It began with landowner Jim Farrar taking the stand for just over an hour.
Farrar filed -- and was granted -- a temporary restraining order against Hanlon Gas on October 9th, to stop the company from continuing work on reactivating the 93-year-old pipeline that runs through his land and under Lake Leon.
Hanlon Gas bought the line five years ago and along with it, they say, the easements or "right of way" for the land and water it passes through.
During testimony, it was revealed that Farrar did not run a title check when he bought the tract of land in the early 1990s.
Hanlon's attorney Tom Zable contended that title check would have revealed the easements already in place.
Farrar also testified that he was unaware of the pipeline's existence on his property until he was contacted by Hanlon in early 2012.
Farrar's employee, Pete Perez, testified about punching a hole in the pipeline in the early 1980s. Perez has worked as a groundskeeper on La Mancha for more than 30 years.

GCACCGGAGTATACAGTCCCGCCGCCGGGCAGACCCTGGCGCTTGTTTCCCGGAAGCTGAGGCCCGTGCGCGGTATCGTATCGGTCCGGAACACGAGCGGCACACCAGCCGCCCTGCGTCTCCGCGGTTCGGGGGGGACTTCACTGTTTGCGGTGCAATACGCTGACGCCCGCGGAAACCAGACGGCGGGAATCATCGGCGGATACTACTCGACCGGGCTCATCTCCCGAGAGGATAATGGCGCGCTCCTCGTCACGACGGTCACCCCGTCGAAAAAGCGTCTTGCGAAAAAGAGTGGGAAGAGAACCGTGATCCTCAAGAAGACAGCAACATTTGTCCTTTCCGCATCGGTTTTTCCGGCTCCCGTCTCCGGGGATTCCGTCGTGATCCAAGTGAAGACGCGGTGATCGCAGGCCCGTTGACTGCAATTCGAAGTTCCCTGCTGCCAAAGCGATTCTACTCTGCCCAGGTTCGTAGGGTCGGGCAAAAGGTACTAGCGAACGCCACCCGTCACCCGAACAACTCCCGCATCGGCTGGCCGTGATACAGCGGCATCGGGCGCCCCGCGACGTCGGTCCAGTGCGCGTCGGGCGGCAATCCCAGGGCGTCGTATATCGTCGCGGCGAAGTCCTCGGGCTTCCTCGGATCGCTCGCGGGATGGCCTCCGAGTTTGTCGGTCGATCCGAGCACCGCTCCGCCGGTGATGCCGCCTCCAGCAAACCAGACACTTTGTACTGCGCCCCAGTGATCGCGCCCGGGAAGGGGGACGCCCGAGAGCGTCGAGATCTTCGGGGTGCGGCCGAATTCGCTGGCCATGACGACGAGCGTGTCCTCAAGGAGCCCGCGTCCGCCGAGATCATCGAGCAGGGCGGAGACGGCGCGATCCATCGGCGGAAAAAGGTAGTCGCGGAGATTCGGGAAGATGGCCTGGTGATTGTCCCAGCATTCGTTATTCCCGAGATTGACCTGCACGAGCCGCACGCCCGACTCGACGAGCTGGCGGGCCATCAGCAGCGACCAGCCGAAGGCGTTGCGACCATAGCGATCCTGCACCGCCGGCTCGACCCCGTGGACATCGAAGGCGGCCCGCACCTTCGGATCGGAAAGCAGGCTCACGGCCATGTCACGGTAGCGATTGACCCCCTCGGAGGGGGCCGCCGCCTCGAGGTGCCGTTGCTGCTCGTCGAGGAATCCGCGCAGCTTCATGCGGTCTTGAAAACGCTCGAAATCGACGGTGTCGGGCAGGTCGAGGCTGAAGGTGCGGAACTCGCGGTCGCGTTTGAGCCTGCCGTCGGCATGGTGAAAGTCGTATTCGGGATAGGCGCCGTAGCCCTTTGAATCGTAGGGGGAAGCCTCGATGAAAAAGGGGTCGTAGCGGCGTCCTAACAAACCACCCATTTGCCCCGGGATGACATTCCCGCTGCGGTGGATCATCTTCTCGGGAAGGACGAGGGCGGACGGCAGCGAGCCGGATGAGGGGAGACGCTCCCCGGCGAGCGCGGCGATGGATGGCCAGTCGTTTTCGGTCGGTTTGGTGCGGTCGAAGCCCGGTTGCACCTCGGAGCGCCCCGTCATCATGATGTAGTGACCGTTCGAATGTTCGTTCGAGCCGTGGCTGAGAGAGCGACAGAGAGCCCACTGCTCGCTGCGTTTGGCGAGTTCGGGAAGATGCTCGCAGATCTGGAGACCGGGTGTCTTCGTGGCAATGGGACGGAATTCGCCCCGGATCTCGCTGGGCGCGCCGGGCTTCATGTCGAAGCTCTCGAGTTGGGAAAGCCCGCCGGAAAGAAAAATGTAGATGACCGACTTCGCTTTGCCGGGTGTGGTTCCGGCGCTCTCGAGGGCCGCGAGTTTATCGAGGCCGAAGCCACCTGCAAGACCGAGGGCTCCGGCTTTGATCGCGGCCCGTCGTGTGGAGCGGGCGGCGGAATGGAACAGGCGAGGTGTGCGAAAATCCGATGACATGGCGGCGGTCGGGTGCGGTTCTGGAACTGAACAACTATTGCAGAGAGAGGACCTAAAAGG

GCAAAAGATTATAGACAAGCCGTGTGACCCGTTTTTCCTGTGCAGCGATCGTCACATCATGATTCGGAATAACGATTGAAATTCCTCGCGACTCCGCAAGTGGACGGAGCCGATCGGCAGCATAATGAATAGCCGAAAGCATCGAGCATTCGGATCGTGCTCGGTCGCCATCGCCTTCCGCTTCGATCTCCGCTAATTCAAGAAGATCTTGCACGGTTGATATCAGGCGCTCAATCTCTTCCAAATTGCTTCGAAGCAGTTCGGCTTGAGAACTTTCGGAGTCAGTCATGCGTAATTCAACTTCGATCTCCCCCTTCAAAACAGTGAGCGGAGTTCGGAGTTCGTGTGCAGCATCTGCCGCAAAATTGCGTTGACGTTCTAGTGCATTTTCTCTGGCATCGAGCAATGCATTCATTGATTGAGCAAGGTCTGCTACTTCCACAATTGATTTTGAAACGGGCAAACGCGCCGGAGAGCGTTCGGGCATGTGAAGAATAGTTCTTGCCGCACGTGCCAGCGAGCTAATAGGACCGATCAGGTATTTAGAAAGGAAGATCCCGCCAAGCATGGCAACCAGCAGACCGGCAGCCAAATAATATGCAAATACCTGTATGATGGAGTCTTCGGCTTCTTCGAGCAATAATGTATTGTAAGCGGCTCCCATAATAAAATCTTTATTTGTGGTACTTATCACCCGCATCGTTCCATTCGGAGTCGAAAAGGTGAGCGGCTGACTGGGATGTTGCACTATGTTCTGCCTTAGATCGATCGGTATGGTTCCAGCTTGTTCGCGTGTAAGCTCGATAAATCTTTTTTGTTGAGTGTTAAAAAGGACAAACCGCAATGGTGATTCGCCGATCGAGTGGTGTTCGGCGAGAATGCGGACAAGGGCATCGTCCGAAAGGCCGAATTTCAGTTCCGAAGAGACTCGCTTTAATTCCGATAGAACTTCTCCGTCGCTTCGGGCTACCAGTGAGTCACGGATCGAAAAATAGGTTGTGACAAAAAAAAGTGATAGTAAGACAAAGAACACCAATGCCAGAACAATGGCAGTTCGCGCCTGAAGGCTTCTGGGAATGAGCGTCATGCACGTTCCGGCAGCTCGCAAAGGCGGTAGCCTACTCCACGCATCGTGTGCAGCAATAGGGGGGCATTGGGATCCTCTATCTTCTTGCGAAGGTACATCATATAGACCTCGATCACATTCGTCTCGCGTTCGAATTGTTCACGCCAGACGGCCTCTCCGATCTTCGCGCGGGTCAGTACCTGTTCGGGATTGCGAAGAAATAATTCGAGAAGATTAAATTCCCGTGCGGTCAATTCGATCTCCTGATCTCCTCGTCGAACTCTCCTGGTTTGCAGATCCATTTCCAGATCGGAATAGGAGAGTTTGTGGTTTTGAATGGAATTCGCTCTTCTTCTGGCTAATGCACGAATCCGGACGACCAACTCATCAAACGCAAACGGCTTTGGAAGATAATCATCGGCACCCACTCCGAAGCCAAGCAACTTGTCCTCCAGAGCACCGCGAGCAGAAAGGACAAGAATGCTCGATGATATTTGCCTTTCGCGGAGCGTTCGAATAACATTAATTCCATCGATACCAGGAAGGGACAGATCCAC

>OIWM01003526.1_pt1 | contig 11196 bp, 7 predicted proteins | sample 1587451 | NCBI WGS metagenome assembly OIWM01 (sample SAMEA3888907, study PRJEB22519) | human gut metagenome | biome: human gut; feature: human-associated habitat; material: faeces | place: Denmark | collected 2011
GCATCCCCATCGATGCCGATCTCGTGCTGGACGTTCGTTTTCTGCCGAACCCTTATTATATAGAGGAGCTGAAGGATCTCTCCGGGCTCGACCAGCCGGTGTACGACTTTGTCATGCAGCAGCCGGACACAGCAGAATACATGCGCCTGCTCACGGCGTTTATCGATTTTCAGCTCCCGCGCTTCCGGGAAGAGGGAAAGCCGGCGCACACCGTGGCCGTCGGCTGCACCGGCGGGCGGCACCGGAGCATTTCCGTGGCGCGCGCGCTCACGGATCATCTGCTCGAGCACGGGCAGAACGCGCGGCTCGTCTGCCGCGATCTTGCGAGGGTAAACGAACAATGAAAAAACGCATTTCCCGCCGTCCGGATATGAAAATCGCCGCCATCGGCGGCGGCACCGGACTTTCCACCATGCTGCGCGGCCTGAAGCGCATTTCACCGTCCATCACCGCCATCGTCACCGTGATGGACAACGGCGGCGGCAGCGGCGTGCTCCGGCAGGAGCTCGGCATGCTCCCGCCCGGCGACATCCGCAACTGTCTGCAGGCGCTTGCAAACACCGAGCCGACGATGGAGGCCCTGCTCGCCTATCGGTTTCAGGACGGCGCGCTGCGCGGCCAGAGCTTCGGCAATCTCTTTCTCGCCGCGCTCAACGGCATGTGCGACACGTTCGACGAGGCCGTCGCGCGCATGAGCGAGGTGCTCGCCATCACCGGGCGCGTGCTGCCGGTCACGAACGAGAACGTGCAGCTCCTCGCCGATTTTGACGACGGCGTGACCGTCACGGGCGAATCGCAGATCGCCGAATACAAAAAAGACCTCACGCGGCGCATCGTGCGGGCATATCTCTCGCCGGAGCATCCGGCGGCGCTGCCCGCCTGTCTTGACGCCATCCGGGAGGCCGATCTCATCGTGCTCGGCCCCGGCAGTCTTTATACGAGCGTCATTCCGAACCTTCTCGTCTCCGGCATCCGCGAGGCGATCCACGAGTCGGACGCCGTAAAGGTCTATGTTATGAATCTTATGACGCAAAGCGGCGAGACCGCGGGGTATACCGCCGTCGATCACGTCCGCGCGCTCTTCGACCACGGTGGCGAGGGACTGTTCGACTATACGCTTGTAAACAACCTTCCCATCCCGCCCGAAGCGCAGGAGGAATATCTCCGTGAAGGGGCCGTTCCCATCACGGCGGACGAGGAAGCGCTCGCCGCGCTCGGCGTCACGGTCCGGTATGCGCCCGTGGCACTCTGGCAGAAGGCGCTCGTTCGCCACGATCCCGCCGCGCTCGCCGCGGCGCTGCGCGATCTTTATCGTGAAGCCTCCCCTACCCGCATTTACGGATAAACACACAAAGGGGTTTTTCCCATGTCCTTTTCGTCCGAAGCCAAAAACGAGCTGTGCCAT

Karen Emert, an employee of the appraisal district, was also called to the stand. She said documents revealed the pipeline was capped and abandoned.
Many of the people who attended the hearing, both from Eastland and Ranger, said they were both angry and confused about the issue.
When asked if she felt any better about the issue that hits so close to home after sitting in Tuesday's hearing for two hours, Vonsil Tucker said, "Not at all, I don't even know what they're talking about."
Vonsil and her husband John own their home across from La Mancha Resort on Lake Leon and like many people in Eastland county, they're concerned about the future of their water supply.
So while the main issue in the courtroom is about abandonment, the main issue in the community is still uncertainty.
Testimony continued until 5 p.m. Tuesday and no decision was reached.
Both sides will be back in court on Thursday, when the judge is expected to make a ruling in the case.